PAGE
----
Wednesday 10 September 2008

Cut my pay, no way!


   The UK's Chancellor of the Exchequer (Finance Minister), Alistair Darling, has been getting a tough time at the Trades Union Congress, held in Brighton and in Second Life, after telling delegates that pay rises for public sector staff would cause a surge in inflation and lead to mass redundancies.

One of the key issues seems to be the growing disparity between management and staff, which I posted on a few days ago, with General Secretary Brendan Barber commenting that "It's not fair that employees are facing a fall in their living standards while top bosses see their pay packets go up by 20% or even 30%."

Yet according to  Management Today, that may not be entirely true:

"A survey out today from salary specialists Income Data Services suggests that management pay hikes have also declined to below-inflation levels. Apparently the average pay hike for senior bosses fell from 4.7% to 3.9% last quarter, while managers across the board are getting an average increase of 3.8% - just 0.3% above the average for non-management staff. ‘Top tier management are now starting to share some of the pain felt by their more junior colleagues,’ says IDS’s Steve Tatton."


And this week's People Management includes a thoughtful article from Watson Wyatt's Vicky Wright, Time to tighten the belt? which asks:

"[How should Remuneration Committees] reward a chief executive who is steering a company through a tight and competitive market, with declining sales and profits? What should a director receive this year if they were paid a handsome bonus last year for winning business that turned out to be worth half the value the company thought it was 18 months ago? What should a star performer receive if the company as a whole is struggling?"

She notes:

"Executive remuneration has also become divorced from reward management for other staff. Chief executives’ base salaries have been increasing in the past three years at around 7-10 per cent a year, well above the increase in average earnings. Annual bonus opportunities and share grants have been rising faster. Last year, the median annual cash bonus for a FTSE-100 chief executive was just over £800,000, from £580,000 in 2006. The median value of a FTSE-100 CEO’s total remuneration package (excluding pensions/benefits) was just over £2.5m in 2007, with base salary accounting for some 30 per cent of this.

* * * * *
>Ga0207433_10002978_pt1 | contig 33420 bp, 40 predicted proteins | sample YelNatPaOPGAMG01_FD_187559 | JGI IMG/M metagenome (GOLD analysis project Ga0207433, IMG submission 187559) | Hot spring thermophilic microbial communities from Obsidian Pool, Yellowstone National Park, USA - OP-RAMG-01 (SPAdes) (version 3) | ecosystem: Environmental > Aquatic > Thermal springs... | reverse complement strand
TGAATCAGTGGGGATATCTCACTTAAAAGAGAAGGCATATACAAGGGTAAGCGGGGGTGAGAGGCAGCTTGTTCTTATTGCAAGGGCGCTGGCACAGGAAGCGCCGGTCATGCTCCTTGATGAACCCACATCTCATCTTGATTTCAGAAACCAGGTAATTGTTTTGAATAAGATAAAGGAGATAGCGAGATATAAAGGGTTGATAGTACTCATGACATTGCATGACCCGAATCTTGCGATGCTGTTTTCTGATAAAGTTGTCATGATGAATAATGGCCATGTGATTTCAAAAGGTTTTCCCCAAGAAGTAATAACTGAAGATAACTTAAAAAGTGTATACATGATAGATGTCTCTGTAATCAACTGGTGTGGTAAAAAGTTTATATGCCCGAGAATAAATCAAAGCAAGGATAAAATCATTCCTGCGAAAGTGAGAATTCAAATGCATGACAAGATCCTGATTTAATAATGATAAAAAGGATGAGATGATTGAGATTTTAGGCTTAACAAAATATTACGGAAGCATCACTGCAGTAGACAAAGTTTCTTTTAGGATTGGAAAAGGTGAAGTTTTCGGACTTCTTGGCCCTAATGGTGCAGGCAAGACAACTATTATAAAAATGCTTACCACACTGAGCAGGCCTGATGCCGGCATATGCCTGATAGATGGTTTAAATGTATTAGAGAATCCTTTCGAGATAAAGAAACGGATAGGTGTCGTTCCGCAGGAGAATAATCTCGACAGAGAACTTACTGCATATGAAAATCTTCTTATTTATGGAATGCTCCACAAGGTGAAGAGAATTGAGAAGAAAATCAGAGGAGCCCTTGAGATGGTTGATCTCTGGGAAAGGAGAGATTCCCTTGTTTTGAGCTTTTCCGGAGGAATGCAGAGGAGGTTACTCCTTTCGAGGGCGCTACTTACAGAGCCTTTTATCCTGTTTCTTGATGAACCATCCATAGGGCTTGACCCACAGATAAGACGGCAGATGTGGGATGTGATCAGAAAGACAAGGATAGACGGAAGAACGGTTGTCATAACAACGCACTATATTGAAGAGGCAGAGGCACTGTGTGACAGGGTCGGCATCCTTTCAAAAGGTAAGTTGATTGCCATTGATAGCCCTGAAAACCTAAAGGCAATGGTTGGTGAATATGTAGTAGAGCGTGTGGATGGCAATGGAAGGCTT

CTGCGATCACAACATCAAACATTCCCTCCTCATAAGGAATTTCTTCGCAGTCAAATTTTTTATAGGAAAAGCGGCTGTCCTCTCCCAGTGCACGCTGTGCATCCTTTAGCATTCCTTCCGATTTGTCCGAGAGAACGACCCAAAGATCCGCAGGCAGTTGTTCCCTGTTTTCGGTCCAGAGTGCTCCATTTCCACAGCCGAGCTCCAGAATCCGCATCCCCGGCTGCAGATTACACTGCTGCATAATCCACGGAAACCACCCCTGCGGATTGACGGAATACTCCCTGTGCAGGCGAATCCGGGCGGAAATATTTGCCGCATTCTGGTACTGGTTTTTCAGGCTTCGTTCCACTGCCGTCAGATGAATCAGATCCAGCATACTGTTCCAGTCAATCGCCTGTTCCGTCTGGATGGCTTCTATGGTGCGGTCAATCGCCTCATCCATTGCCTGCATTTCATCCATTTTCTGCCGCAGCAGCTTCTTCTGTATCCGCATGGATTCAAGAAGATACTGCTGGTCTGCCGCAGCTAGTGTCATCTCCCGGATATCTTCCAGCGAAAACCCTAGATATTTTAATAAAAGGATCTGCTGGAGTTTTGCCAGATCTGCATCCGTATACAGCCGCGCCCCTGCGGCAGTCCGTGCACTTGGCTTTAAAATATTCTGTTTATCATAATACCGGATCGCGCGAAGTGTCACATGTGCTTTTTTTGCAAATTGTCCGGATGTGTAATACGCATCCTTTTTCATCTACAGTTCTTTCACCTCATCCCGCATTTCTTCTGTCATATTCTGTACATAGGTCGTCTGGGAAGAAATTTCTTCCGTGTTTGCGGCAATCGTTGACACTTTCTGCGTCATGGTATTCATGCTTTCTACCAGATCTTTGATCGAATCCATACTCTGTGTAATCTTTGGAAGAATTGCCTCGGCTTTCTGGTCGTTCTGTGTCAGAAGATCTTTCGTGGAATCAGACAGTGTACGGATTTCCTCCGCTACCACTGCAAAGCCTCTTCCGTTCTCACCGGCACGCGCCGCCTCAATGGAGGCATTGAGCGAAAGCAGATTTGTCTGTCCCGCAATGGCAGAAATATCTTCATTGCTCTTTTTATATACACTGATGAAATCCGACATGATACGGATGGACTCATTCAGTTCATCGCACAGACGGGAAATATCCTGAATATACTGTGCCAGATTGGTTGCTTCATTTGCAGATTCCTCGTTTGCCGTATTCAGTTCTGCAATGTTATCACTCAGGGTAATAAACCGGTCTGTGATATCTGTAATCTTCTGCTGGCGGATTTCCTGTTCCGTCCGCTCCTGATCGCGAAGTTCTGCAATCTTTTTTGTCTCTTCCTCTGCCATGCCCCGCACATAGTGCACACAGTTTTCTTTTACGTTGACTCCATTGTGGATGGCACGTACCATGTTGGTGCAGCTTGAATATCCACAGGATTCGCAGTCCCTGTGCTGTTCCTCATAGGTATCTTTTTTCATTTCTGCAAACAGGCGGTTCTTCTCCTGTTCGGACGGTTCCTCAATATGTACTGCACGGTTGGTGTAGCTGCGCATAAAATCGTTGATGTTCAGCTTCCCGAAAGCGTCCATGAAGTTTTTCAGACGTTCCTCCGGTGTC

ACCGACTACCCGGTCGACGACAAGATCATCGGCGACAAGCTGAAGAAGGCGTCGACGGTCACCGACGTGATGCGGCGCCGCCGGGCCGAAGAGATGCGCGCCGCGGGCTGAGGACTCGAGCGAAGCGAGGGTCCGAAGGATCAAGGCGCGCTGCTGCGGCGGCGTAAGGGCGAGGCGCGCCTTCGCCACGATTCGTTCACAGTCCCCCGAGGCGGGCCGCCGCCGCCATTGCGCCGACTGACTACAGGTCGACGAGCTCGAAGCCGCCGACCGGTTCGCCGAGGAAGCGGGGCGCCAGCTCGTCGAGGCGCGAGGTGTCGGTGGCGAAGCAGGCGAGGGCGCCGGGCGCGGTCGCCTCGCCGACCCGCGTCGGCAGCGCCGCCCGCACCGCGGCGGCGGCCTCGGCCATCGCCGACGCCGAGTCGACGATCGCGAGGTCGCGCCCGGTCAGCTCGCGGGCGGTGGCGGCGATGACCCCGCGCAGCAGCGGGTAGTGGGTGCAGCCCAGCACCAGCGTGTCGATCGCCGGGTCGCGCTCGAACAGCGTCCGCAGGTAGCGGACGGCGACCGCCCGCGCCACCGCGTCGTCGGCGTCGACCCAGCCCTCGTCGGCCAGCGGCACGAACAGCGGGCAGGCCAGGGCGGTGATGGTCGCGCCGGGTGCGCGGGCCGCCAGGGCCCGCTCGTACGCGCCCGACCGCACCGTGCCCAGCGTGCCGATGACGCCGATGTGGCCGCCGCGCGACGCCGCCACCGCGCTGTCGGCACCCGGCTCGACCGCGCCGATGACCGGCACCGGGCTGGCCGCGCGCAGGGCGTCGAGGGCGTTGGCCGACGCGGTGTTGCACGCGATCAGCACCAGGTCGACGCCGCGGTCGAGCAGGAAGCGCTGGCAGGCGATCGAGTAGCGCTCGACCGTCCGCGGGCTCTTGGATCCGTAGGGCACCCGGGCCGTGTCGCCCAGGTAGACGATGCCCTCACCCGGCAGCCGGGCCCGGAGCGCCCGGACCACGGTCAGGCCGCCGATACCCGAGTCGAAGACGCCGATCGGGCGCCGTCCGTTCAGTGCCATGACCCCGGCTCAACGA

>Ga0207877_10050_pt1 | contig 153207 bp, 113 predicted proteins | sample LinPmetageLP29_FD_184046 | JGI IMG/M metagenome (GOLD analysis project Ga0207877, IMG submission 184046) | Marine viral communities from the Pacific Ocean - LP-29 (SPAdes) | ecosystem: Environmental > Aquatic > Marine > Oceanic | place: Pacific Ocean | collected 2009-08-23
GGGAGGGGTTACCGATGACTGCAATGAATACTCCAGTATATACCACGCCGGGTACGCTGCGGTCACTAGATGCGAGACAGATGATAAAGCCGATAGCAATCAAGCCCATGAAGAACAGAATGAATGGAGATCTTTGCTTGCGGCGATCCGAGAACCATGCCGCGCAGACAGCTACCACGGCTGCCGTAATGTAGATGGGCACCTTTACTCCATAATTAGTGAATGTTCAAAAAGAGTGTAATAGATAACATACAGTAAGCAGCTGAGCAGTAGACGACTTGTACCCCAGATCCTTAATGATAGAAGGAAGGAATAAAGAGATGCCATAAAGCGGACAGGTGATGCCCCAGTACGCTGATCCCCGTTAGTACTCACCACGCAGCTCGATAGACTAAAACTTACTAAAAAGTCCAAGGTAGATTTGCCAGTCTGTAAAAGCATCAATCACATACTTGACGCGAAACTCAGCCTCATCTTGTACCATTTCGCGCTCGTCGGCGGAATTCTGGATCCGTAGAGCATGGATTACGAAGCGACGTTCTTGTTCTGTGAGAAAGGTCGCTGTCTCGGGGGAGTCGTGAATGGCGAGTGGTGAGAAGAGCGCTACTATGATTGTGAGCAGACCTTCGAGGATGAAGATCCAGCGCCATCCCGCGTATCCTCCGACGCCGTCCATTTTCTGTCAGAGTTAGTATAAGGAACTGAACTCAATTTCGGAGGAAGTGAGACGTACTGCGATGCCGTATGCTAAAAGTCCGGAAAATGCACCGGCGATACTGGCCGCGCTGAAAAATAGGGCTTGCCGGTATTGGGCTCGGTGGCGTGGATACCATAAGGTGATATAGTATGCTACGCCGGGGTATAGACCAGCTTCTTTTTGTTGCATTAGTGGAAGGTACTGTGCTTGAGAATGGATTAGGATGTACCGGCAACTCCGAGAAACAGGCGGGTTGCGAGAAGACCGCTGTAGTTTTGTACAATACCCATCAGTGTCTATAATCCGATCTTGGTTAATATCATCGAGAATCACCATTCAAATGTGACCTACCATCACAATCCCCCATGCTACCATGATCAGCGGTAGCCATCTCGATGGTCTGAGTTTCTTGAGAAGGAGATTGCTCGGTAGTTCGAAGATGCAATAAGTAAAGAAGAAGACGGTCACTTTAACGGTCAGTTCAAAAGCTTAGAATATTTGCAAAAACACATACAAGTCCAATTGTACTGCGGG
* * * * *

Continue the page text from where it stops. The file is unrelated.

These six- and seven-figure earnings disturb many people and certainly stir up media comment. But there is an economic rationale behind them. There is compelling evidence that the right leadership team can make a tremendous difference to the performance of an organisation, providing long-term superior returns to shareholders, better products and services to customers, secure jobs that pay competitive remuneration, and returns to the community in which it operates. Good executive remuneration design reflects this, with a significant proportion of performance reward in the form of cash bonuses and share plans that are designed to align the interests of executives and shareholders by linking the executive’s pay to profits or share price."


I think that Wright is absolutely right, both in her analysis of this 'disturbing' trend, and in her advice to pay leadership teams for their performance.  But according to Patterson Associates survey and other research, this isn't happening effectively.  One requirement is that executive reward focuses more on the longer-term, and ensure that short-term incentives focus on lead business indicators (like people) as well as financial results (at least, as I have also previously posted, as long as the organisation has a culture of continuous improvement and operates in an environment of high business risk).

Wright makes a number of other sensible suggestions and I'd propose three more:

  • Ensure that the organisation has a unique proposition (mojo), which is cascaded through its employee value proposition and employer brand.  If this is differentiated enough, and you select people (including executives) based upon it, you're going to be in a position where at least some of the value you offer doesn't come with a £ / $ sign attached.
  • Develop leadership throughout the organisation.  Wright's right to say that the "right [that's a mouthful] leadership team can make a tremendous difference to the performance of an organisation".  But if leadership is dispersed then a), the whole company is going to be more effective, and b), there will be a less significant differential between the impact that top executives and the rest of the organisation make.
  • Do your succession planning and grow senior leaders internally.  Ensure you have a fall-back plan if a top executive decides to leave.  Don't be held a hostage.


1 comment:

  1. Pay is always a touchie issue. Satisfaction with compensation tends to be perception of fairness based.

    It is only an outstanding leader who is willing to give up compensation for the good of the organization. We need more outstanding executives.



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